Chris went through years of numerous physical therapy sessions after his accident. Once physical therapy plateaued for Chris, the challenge was finding a program that could continue building upon the gains he made in physical therapy. Chris didn’t need more physical therapy exercises and modalities, he needed to continue strengthening his muscles, conditioning his cardiovascular system, and working on his flexibility & range of motion. The only options out there seemed to be personal training, even though personal trainers don’t typically specialize in working with catastrophic injuries such as amputations, spinal cord injuries, or traumatic brain injuries.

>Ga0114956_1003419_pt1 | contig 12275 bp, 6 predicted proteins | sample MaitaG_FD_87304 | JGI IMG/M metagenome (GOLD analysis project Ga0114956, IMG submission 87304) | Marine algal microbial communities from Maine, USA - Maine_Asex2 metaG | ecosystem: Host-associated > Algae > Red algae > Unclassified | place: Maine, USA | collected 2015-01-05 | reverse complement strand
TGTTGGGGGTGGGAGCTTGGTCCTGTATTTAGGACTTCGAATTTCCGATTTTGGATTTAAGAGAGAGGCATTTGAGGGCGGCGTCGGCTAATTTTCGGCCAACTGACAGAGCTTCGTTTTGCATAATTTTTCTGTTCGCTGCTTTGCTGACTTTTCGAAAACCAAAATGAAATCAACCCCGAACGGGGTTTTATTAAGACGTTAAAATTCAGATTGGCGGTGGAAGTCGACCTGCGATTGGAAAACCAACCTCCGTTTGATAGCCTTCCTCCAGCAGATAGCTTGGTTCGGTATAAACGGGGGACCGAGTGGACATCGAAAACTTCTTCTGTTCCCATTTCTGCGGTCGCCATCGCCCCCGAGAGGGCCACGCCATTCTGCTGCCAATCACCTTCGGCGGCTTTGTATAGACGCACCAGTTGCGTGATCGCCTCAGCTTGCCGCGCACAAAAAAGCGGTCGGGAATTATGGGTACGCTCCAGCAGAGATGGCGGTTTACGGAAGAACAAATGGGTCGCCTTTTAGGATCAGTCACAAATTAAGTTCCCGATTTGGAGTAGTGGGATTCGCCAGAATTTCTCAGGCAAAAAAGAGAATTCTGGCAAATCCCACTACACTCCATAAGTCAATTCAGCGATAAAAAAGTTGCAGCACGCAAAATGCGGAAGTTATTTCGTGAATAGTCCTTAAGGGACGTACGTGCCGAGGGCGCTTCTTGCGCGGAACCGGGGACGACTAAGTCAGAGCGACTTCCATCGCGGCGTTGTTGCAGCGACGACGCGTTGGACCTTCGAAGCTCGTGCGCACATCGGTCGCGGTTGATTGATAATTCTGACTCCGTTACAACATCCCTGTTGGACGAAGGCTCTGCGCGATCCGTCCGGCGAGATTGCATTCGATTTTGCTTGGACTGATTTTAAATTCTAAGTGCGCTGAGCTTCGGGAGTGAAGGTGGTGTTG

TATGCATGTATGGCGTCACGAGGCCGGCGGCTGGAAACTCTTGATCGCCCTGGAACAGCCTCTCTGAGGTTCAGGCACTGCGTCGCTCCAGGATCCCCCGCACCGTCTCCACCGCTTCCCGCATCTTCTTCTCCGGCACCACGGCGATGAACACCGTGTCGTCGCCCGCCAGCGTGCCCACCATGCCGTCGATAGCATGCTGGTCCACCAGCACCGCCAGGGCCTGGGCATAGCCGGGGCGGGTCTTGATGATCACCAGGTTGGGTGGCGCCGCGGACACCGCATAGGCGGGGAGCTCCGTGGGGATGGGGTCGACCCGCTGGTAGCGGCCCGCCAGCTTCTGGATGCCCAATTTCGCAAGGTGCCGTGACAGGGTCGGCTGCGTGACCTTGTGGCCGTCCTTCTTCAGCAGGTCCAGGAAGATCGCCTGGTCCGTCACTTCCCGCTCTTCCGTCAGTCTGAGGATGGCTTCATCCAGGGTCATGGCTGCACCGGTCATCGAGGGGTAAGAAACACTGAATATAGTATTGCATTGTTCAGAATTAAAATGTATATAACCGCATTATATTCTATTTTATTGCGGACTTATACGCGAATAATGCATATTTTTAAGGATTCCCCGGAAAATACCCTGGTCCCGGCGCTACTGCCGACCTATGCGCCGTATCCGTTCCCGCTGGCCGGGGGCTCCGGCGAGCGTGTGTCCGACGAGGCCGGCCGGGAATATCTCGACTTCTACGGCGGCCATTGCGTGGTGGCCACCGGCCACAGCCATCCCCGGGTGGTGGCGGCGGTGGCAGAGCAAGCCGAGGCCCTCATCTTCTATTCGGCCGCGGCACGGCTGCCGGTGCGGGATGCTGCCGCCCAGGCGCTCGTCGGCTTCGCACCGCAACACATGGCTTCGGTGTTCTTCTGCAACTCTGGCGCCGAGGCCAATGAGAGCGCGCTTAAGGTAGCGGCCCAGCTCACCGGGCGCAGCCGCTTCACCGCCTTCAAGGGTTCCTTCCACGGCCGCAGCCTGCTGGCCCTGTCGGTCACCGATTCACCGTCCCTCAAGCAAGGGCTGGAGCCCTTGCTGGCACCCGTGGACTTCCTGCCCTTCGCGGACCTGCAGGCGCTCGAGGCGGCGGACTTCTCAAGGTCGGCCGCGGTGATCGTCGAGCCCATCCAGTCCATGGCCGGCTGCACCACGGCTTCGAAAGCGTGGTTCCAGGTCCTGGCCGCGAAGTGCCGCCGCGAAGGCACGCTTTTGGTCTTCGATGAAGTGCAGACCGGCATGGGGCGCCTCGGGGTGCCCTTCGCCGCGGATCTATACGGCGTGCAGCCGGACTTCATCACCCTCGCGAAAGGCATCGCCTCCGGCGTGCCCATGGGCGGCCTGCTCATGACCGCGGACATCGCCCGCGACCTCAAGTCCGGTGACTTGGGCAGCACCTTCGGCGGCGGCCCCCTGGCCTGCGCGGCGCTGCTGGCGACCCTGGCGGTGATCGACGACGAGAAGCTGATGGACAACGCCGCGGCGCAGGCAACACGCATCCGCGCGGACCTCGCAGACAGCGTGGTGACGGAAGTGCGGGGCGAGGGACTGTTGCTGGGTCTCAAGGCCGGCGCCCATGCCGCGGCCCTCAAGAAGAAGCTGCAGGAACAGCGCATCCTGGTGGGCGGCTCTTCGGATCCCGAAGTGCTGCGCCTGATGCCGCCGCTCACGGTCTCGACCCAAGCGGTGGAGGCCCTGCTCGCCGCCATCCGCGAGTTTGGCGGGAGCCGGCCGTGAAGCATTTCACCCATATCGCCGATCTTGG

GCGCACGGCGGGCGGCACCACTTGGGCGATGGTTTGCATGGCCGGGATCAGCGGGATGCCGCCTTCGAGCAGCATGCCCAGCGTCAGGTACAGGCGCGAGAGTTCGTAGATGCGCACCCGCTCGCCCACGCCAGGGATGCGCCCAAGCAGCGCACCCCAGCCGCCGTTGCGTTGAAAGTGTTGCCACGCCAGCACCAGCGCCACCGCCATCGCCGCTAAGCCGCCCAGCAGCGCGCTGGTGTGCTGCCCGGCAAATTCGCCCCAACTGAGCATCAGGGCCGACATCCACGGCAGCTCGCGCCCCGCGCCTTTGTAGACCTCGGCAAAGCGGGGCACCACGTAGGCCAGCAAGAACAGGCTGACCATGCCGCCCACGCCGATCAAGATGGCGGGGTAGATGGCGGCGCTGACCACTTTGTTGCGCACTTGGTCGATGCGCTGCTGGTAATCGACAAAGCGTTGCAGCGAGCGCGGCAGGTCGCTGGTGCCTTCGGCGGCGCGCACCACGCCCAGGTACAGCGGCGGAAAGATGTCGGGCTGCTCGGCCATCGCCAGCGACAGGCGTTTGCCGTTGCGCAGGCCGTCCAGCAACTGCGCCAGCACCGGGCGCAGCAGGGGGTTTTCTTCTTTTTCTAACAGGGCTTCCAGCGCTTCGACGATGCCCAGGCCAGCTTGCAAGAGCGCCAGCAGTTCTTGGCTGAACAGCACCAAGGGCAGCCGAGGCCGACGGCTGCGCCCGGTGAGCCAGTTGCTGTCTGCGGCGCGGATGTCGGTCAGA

Chris was introduced to Onward Therapy Services in 2008, and participated in their inclusive fitness training program until 2012. Inclusive fitness training was the perfect answer for Chris, as this niche focuses on the therapy aspect combined with the fitness training component. An inclusive fitness trainer holds credentials and has specific experience relating solely to working with catastrophic injuries or illnesses.
When Chris began working with Onward Therapy Services, his #1 goal was to travel with his family to Disney World and witness the joy of his children’s Disney experience not by wheelchair but by keeping up with them walking around the entire park. Considering that Chris lacked the endurance, stamina, and mobility to maneuver down a 25-yard hallway on crutches just to get to the pool and fitness center, he had a long way to go to accomplish his goal to say the least.